Changes in melatonin receptor expression in a murine model of glaucoma

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Purpose: The objective of this study was to evaluate the changes in the melatoninergic receptors of DBA/2J and C57BL/6J mice with the development of glaucoma. DBA/2J mice are widely used to study the physiopathology of glaucoma due to the similarities of their eyes to human eyes and the resulting similarity in the development of their pathology. In addition, melatoninergic receptors are known for their control of intraocular pressure (IOP), reducing the production of aqueous humor; however, little is known about their relationship with the development of this pathology. Methods: mRNA expression of MT1, MT2, and GPR50 melatoninergic receptors was performed with quantitative real-time PCR. In addition, receptor expression was performed with immunohistochemical techniques on the ciliary processes. To further investigate the effect of melatonin and its analog 5-methoxycarbonylamino-N-acetyltryptamine (5-MCA-NAT) on IOP, animals were instilled with these compounds and the corresponding melatoninergic antagonists to assess their effect on IOP. Results: All melatoninergic receptor expression decayed with the development of the glaucomatous pathology in the DBA/2J mice, and was especially visible for the MT2 receptor. However, receptor expression was consistent in the C57BL/6J control mice across all ages investigated. Furthermore, IOP blockage was stronger with 4PPDOT (MT2 antagonist) only in the DBA/2J mice which suggests a correlation of this receptor with the development of the glaucomatous pathology in DBA/2J animals. Conclusions: Melatonin receptor expression decays with the development of the glaucomatous pathology. This implies that the physiologic hypotensive effect of endogenous melatonin reducing IOP is not possible. A solution for such changes in receptor expression is the exogenous application of melatonin or any of its analogs that permit the activation of the remaining melatonin receptors.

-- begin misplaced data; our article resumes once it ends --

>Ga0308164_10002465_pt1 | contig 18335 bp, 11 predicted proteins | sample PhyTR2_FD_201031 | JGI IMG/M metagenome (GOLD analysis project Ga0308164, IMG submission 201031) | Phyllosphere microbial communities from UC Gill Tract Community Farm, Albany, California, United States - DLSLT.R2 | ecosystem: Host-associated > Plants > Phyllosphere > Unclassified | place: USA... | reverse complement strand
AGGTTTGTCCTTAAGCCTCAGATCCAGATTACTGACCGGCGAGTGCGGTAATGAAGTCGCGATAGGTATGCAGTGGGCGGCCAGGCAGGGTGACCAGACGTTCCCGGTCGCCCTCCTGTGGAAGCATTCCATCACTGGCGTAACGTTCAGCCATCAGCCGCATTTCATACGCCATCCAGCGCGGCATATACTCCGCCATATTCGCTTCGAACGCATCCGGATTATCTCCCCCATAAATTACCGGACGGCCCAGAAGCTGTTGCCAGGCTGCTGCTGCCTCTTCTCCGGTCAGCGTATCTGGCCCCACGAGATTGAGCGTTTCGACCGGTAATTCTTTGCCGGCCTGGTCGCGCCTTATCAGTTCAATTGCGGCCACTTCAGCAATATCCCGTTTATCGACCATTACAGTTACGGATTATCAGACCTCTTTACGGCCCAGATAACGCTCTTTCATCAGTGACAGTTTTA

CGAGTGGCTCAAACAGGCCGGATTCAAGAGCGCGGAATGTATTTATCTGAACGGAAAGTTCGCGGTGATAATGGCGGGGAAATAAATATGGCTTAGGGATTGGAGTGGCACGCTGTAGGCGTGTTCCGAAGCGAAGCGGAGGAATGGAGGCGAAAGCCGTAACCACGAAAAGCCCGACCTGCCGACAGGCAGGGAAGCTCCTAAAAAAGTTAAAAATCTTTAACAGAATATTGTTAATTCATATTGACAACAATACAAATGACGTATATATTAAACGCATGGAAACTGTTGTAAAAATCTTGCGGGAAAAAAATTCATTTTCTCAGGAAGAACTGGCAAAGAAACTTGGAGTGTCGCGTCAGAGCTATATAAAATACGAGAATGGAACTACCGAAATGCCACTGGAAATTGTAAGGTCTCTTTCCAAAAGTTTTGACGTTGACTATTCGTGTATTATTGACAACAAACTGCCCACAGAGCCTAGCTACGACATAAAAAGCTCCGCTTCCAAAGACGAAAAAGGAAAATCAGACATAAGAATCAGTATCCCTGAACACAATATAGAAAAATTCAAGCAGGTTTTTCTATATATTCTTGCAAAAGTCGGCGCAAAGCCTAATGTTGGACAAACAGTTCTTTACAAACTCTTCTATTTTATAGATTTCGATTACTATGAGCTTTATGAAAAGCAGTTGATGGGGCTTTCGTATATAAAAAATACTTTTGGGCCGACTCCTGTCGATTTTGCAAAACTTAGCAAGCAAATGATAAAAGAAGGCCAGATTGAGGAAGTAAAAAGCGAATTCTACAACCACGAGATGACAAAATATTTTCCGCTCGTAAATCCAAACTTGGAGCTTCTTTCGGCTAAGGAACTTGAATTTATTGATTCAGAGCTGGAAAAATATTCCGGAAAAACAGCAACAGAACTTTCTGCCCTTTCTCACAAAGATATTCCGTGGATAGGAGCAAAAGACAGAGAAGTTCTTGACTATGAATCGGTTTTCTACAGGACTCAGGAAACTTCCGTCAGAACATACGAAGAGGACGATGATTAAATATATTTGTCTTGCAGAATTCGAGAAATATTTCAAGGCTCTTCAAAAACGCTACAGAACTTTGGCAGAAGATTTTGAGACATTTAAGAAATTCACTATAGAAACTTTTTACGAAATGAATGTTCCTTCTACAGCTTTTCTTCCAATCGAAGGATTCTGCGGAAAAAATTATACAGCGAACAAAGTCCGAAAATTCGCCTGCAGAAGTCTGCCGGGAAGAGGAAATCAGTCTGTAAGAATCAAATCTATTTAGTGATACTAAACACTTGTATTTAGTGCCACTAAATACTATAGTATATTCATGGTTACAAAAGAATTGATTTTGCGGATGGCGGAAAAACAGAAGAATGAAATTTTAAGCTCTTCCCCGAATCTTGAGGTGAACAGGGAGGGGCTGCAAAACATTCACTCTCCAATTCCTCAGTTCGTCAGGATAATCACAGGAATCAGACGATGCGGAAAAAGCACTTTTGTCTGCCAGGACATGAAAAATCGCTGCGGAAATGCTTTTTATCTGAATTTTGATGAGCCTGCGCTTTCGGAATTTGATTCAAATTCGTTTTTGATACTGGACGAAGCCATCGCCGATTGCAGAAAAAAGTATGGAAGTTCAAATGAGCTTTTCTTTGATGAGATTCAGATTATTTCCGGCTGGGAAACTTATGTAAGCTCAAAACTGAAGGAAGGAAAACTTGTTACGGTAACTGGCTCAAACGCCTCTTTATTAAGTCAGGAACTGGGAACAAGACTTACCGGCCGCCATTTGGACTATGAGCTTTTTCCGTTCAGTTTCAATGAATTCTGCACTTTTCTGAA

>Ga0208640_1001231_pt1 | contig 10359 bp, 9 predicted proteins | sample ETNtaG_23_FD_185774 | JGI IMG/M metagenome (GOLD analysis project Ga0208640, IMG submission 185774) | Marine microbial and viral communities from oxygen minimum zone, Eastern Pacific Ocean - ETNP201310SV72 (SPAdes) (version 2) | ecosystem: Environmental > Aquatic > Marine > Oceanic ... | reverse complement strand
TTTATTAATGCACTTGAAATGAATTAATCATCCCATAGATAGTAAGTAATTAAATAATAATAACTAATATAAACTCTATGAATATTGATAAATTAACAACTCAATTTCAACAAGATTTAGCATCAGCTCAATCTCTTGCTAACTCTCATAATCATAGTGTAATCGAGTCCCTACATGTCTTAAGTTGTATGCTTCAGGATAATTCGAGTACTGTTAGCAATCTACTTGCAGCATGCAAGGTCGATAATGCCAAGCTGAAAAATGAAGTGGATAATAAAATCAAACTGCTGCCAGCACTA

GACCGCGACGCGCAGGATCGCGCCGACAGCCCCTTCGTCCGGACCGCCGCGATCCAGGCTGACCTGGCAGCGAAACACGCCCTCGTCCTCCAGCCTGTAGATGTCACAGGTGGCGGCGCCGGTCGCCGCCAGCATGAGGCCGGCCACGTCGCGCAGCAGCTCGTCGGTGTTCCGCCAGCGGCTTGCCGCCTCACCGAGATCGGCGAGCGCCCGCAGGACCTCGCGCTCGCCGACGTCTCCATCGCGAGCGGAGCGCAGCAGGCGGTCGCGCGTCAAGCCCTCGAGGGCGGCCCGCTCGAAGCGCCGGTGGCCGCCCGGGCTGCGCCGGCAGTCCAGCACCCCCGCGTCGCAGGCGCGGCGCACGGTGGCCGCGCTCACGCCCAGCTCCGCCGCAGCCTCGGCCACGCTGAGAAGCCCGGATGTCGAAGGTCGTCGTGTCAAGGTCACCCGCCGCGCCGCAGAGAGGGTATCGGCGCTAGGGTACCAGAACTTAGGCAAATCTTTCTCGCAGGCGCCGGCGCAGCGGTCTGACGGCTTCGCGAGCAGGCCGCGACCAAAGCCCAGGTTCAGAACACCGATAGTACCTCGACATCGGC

Received 25 November 2019 | Accepted 27 July 2020 | Published 29 July 2020